Can Rabbit R1 Bring AI-powered Devices to the Masses?

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KEY TAKEAWAYS

  • The Rabbit R1, a new generative AI-connected device, offers voice and chat interaction with Perplexity AI.
  • Priced at $199, it performs various tasks including internet searches, music playback, note-taking, translations, and image generation and is equipped with a touch display, push-to-talk button, and conversational interface.
  • It can also use a Large Action Model (LAM) to integrate with third-party apps like Spotify and DoorDash and use its camera to to identify objects in the real world.
  • While not revolutionary, Rabbit R1 hints at future possibilities for AI-powered devices in competition with smartphones.

When it comes to personal devices, smartphones are the king. In the U.S. alone nine-in-ten people own a smartphone.

However, an emerging class of generative AI-connected devices is aiming to unseat the traditional dominance of the smartphone.

A personal AI assistant in your pocket? Following on from the much-criticized Human AI Chip, the startup Rabbit has launched the Rabbit R1, a physical device retailing at $199 which users can interact with via voice inputs and chat directly to Perplexity AI.

The Rabbit R1 provides an artificial intelligence powered solution for searching the internet, playing music, taking notes, conducting translations, and even generating images — all through talking to the device or using the in-built camera to ask questions about the world around you.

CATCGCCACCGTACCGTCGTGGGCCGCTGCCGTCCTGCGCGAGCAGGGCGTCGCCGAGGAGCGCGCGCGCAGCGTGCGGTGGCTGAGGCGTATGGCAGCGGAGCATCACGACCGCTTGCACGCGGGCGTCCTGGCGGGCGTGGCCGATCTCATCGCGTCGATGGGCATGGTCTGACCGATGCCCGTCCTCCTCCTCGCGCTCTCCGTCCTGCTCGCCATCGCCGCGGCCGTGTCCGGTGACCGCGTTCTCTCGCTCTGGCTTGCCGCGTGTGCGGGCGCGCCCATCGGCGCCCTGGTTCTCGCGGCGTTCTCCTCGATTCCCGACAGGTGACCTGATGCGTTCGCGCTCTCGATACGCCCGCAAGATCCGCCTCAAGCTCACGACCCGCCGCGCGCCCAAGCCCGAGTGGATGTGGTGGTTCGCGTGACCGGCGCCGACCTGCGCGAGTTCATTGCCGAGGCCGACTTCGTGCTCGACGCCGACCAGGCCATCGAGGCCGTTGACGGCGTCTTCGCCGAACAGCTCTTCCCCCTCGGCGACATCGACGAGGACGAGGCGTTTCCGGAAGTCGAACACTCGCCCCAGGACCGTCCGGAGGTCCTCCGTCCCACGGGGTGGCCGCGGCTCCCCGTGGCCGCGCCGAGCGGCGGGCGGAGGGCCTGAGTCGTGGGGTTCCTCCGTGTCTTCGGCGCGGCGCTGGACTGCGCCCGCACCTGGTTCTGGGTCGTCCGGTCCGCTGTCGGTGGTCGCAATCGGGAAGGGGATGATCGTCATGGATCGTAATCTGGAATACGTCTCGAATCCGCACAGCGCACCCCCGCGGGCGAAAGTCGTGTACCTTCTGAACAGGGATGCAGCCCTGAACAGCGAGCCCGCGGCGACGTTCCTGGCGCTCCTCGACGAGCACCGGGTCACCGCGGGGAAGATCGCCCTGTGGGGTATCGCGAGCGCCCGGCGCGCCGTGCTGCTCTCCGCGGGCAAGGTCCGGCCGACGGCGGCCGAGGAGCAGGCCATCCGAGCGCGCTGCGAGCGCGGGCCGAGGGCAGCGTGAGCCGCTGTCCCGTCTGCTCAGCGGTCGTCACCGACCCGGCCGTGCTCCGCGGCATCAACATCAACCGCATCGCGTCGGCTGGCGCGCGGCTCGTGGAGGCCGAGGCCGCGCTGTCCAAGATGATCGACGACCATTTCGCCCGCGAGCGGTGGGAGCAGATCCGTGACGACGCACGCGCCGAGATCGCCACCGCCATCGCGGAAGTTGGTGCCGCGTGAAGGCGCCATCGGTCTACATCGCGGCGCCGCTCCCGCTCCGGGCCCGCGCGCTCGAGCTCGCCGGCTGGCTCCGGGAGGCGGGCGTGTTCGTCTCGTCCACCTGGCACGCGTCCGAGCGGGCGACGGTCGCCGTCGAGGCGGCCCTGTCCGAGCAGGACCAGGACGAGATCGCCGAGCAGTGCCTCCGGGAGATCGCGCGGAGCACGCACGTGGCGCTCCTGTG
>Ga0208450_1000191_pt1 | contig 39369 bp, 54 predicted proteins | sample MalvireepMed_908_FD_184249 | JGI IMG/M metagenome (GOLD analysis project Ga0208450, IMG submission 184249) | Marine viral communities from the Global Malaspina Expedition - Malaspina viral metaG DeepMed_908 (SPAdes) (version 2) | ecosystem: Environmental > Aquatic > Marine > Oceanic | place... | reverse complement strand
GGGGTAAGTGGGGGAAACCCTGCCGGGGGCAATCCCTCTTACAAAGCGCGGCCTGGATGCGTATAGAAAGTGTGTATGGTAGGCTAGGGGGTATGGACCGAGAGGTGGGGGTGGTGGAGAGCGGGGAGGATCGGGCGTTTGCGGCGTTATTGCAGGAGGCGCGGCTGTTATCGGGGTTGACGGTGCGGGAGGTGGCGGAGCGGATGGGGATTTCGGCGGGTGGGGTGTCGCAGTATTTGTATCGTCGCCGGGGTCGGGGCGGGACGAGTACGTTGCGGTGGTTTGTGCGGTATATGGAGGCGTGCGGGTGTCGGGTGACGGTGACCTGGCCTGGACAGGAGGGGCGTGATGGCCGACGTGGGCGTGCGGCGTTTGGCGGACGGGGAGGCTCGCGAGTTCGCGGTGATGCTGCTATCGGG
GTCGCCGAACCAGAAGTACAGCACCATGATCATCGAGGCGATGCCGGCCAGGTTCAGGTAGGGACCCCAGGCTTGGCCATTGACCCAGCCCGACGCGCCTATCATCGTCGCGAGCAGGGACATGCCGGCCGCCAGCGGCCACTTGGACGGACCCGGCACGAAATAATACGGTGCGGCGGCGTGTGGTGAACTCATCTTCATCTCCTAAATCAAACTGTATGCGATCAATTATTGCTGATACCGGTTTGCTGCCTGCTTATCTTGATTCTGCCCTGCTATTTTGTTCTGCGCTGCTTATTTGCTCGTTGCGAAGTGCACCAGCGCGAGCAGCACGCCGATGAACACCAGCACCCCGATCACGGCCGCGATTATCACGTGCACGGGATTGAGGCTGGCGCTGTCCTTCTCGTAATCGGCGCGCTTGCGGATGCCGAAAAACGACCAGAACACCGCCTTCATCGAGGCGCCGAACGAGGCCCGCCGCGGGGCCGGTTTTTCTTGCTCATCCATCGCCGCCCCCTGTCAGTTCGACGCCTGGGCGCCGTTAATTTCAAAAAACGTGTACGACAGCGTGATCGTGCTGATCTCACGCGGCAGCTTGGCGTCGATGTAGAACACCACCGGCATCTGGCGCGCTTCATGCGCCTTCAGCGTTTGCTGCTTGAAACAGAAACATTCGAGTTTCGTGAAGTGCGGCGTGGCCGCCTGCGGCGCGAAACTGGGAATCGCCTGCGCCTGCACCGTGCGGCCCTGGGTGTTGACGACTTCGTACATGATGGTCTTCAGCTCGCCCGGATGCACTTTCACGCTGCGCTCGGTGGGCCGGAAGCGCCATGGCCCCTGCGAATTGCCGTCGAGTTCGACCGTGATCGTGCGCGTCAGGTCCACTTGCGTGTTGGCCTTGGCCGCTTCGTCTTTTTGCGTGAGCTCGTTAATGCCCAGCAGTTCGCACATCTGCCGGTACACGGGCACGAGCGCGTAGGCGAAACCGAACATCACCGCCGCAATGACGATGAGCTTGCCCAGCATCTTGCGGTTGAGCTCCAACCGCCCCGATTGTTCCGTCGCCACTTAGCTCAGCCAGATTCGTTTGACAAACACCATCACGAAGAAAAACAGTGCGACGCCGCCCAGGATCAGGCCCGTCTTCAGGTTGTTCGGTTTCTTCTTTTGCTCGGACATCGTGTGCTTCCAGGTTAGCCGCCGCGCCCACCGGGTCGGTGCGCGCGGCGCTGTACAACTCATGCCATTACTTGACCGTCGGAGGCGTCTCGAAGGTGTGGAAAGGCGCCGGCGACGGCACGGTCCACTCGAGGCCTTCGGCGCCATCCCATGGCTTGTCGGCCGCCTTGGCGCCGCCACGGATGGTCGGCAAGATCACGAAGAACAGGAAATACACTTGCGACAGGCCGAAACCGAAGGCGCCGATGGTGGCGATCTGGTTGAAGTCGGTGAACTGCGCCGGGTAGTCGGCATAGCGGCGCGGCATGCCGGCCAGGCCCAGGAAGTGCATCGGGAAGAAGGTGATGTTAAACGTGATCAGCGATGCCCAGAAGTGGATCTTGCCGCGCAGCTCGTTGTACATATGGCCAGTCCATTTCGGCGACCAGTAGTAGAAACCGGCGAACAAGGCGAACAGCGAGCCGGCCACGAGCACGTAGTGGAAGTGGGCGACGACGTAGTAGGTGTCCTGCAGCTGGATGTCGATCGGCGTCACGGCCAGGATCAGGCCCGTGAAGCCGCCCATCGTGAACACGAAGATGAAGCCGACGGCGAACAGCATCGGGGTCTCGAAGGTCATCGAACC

The R1 features a 2.88-inch touch display, push-to-talk button, conversational interface,  360-degree rotational eye, an analog scroll wheel, built-in keyboard, USB-C port, SIM card slot, and a 2W speaker. It also comes with 4GB of memory and 128GB of storage.

Early reviews trend to the positive, although many reviewers point out that they are natural early adopters of the technology, and that their enjoyment of the device might not carry over to the masses.

But is this device to unseat the smartphone? The short answer is no, but that doesn’t mean it doesn’t fill a rabbit-sized gap in the market.

What You Can Do with a Rabbit R1

First and foremost, the Rabbit R1 provides a medium to interact with a large language model (LLM). Whether you want to ask questions to Perplexity AI, find out the weather, take notes, translate, or create images – you can do so with the R1.

But what makes the R1 particularly interesting is that it can be taught how to use third-party apps, including Spotify, Uber, and DoorDash. The R1 uses Rabbit OS, an operating system built on top of both an LLM and a large action model (LAM) — which is geared towards processing instructions in natural language and forwarding them on to third-party apps.

Essentially, Rabbit OS enables users to create personalized agents to perform tasks elsewhere — for instance, Rabbit users can book an Uber with a quick voice command, or order products from DoorDash, all without opening a browser and carrying out the steps manually.

Another interesting capability is Vision, which can provide the user with any information about which objects are in the camera’s field of view. The results are pretty impressive, as demonstrated by Unbox Therapy on Youtube.